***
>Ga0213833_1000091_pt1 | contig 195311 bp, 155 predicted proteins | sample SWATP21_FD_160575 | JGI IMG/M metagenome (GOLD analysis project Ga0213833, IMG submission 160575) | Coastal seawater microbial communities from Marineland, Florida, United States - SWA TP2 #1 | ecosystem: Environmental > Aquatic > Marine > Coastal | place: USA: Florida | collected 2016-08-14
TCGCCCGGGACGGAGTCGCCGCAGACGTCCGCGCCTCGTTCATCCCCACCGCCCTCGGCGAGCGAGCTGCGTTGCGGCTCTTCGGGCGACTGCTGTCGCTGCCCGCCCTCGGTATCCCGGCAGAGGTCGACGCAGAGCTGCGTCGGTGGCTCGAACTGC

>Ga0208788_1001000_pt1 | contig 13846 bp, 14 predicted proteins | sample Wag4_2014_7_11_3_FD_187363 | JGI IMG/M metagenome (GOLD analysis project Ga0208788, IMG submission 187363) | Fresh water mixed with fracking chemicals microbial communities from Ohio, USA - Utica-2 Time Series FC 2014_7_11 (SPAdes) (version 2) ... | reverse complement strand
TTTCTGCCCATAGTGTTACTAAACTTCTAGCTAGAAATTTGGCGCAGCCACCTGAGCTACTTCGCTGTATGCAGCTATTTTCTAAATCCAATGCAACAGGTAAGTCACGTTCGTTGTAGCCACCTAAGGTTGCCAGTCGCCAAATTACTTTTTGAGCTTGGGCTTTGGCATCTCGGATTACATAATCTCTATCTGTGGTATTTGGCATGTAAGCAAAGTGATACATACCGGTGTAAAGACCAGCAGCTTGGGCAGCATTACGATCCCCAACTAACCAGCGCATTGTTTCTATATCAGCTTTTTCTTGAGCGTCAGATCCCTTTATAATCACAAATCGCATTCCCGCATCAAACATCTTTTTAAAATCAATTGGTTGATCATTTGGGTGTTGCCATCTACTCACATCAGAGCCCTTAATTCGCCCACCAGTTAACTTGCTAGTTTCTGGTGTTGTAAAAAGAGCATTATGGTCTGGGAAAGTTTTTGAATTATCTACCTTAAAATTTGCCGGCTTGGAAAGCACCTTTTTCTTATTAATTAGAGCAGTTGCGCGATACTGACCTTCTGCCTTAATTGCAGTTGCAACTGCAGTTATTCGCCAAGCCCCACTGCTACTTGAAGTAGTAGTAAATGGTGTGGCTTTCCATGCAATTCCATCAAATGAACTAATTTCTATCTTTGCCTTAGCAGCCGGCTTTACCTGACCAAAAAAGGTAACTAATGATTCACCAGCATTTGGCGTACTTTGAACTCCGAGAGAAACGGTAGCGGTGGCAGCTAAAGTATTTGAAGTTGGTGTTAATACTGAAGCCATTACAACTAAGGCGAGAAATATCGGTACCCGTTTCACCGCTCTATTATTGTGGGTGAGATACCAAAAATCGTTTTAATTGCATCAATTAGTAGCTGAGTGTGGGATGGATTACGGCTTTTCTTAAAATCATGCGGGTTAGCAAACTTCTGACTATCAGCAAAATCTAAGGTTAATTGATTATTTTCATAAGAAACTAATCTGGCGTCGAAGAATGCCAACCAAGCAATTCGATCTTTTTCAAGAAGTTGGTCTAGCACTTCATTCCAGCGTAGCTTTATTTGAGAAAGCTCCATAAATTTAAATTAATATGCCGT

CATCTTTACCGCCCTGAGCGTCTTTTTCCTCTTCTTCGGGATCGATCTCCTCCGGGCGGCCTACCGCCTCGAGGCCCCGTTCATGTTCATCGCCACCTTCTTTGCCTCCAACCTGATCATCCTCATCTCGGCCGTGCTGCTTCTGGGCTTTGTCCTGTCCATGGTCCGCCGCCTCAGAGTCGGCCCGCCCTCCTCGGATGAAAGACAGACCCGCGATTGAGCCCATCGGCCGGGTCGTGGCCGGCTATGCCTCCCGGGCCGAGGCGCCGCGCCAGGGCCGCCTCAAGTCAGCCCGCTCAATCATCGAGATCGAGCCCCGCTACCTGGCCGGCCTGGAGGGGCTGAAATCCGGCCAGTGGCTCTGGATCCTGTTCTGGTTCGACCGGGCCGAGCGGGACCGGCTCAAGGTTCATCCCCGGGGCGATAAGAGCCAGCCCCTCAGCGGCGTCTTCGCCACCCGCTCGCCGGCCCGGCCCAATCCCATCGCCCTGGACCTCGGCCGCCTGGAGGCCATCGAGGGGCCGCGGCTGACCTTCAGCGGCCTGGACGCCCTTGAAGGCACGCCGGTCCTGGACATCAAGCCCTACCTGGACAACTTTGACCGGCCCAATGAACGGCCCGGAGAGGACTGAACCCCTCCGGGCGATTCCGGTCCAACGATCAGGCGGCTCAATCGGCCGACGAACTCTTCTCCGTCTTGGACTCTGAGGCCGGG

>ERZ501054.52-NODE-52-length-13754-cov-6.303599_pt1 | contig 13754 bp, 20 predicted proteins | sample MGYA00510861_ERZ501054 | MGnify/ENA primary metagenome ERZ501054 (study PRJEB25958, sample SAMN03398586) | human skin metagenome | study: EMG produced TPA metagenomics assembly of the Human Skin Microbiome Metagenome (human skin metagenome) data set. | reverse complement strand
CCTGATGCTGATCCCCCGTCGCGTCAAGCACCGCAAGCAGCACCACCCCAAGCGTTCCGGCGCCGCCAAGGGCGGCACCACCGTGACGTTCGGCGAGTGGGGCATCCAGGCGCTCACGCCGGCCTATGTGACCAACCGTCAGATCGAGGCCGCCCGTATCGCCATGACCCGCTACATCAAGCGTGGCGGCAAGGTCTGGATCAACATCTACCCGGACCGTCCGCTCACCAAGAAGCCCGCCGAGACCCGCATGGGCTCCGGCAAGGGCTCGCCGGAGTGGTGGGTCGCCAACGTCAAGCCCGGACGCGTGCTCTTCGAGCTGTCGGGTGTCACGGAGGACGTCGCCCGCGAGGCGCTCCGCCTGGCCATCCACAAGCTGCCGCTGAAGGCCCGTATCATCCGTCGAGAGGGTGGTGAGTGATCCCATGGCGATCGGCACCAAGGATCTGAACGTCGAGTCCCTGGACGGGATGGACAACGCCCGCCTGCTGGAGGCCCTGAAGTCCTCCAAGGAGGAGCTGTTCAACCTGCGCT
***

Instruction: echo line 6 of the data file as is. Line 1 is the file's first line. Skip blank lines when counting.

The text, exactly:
>ERZ501054.52-NODE-52-length-13754-cov-6.303599_pt1 | contig 13754 bp, 20 predicted proteins | sample MGYA00510861_ERZ501054 | MGnify/ENA primary metagenome ERZ501054 (study PRJEB25958, sample SAMN03398586) | human skin metagenome | study: EMG produced TPA metagenomics assembly of the Human Skin Microbiome Metagenome (human skin metagenome) data set. | reverse complement strand